Every organization has some things that are untouchable. A time of sudden instability may be exactly the opportunity to take a closer look at whether those things are still serving your mission well. As Winston Churchill said: “Never let a good crisis go to waste”.
My last post raised three critical things leaders need to do to handle the harder decisions that are coming very soon. But now I want to suggest two unusual activities that may be valuable in preparing you for the longer term: Elephant Hunting and Shooting Sacred Cows.
(It may be unnecessary but I want to be clear that I am not in favour of trophy hunting and I mean no disrespect to those who do consider cows sacred. I’m just using the vernacular.)
Elephant Hunting: The elephant in the room in such a common trope it seems absurd; but that’s because it really is. The reality that mature, professional, decent people can have unspoken solidarity to never mention or deal with a looming issue doesn’t make sense. But it is all too often true.
Several years ago I took the picture on this post in the offices of Muskoka Woods. I absolutely loved coming across an eight foot high stuffed animal in their lobby. It perfectly captures the mindset that inhabits teams that will not risk rocking the boat by calling out what is known by all but never addressed. We carefully step around the obstacle, pretending it isn’t there, until it basically becomes invisible even as it remains in the way.
In this time when so much is uncertain and we are continually adapting to reality we didn’t anticipate it may be just the chance to point at the elephant and say “Let’s do something about this!”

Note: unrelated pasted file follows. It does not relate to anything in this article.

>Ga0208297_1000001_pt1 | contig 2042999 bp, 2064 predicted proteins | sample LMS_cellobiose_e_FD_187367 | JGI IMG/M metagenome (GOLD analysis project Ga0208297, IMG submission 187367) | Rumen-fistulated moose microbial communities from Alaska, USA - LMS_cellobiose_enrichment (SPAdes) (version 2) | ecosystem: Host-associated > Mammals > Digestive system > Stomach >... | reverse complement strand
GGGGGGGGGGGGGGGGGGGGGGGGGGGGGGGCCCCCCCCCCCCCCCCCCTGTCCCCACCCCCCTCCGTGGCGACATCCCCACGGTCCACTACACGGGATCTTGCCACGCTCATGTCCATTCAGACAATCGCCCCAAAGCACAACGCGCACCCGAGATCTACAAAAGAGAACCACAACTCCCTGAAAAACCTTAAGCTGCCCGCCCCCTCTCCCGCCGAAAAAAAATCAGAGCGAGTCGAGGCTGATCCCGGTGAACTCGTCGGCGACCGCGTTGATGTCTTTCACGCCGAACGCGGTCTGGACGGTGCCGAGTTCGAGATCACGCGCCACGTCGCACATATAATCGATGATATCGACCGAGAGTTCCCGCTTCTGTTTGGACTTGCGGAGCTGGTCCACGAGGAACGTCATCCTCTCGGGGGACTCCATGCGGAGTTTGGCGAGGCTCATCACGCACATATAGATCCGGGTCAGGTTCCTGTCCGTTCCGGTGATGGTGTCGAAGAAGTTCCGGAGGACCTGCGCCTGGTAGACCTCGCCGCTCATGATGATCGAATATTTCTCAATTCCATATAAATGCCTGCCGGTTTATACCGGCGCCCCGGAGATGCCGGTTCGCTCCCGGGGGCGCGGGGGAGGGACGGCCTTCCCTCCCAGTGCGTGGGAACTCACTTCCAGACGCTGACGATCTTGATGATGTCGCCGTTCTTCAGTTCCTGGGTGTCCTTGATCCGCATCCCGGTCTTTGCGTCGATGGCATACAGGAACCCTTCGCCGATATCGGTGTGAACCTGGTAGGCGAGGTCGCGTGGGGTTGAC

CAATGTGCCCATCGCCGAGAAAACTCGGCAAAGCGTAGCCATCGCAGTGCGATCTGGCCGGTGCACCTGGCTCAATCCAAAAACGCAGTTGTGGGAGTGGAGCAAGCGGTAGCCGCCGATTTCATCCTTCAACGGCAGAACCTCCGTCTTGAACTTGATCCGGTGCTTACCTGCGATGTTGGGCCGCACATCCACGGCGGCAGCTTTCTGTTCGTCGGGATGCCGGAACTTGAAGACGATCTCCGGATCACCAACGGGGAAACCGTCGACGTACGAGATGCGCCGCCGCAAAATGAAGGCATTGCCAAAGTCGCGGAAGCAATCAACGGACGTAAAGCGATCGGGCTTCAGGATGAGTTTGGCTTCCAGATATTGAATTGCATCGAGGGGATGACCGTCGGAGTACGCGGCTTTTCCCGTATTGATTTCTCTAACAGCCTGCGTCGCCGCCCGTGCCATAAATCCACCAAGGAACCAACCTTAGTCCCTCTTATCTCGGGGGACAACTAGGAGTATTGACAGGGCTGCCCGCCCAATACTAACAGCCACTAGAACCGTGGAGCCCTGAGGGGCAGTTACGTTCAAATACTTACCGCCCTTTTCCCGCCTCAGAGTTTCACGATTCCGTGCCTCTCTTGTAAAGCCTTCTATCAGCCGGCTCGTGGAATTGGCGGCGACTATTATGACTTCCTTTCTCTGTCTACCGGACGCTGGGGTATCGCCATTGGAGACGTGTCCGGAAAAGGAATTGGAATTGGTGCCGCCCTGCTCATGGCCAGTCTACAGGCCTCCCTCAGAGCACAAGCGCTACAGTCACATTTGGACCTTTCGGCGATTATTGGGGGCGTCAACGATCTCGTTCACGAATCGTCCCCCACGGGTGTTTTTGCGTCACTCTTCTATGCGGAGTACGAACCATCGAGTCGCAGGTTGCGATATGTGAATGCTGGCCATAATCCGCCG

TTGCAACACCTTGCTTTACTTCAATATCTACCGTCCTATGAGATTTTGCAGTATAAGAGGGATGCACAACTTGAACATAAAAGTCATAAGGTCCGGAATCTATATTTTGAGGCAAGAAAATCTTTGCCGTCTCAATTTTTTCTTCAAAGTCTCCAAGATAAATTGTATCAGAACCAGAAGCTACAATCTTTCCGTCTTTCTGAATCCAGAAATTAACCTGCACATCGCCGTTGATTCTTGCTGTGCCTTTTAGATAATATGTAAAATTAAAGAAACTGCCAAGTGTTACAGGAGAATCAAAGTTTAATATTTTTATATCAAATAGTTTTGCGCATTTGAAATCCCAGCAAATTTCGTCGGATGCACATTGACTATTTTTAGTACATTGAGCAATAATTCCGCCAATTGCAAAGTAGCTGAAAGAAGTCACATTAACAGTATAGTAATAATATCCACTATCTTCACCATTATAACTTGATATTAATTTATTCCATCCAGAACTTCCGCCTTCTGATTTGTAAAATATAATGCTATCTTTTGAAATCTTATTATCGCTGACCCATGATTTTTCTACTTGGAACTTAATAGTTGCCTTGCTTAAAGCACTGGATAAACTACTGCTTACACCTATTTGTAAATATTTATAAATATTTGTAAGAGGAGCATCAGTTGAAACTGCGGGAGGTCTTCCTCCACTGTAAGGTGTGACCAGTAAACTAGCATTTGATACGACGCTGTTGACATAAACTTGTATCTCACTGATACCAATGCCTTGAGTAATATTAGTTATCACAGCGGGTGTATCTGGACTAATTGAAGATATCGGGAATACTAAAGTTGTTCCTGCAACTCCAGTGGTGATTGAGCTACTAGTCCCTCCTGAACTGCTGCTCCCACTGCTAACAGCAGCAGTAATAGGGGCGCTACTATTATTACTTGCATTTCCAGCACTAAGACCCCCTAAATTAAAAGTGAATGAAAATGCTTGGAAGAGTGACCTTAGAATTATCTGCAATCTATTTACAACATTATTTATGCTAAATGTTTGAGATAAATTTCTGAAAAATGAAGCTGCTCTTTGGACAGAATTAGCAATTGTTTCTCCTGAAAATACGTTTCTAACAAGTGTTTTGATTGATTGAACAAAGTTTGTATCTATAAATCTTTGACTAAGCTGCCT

Of course there is a chance it will backfire, but leaders with integrity are more likely to appreciate someone having the nerve, or accumulated frustration, to state the obvious. At a time when things are so difficult we need to get these long overdue issues out of the way. All it takes is one moment of boldness to expose the elephant. What happens next will reveal a great deal about the culture of your organization.
Shooting Sacred Cows: While we actively avoid acknowledging elephants, we sometimes spend way too much time, energy, and resource on sacred cows. These are the things (programs, facilities, traditions, people, etc.) that have been a part of what we do for so long that we can’t imagine getting on without them, even if we suspect or know they are no longer effective.
You can usually recognize a sacred cow by the way they are treasured in unassailable esteem and never held up to scrutiny.
Times of transition, whether its new leaders coming on board, relocation, financial turmoil, or something like a pandemic, often expose the way these things have become undeservingly unquestioned. The new person or situation may cause us to ask, “Is this really helping us to accomplish our purpose?”
As so many organizations try to make changes to adapt to the financial difficulties ahead and the impossibility of business as usual it is no longer an option for wise leaders to protect what no longer serves. It is time to put the nonproductive cows out to pasture, if not throw them on the barbecue. As with elephants, it takes one person with the courage to ask the direct question to free up the group for needed consideration.
There are no guarantees in leadership. That is more clear than ever these days. Being the one who points out the elephant or challenges the value of the cow may be a career limiting move. Some leaders and organizations aren’t willing or able to even consider that these things are actually problems that drag against the good you are trying to do. That sucks, but it is occasionally the case.
But I have a strong suspicion that those leaders who step into that risk and respectfully yet directly challenge the status quo are the ones who will help their organizations have the greatest chance of emerging from COVID-19 intact and better positioned to increase their impact.
Are you one of those leaders?
Catalyst can help you engage in dealing with obstructive elephants and outdated cows.
Contact us so we can take them on together.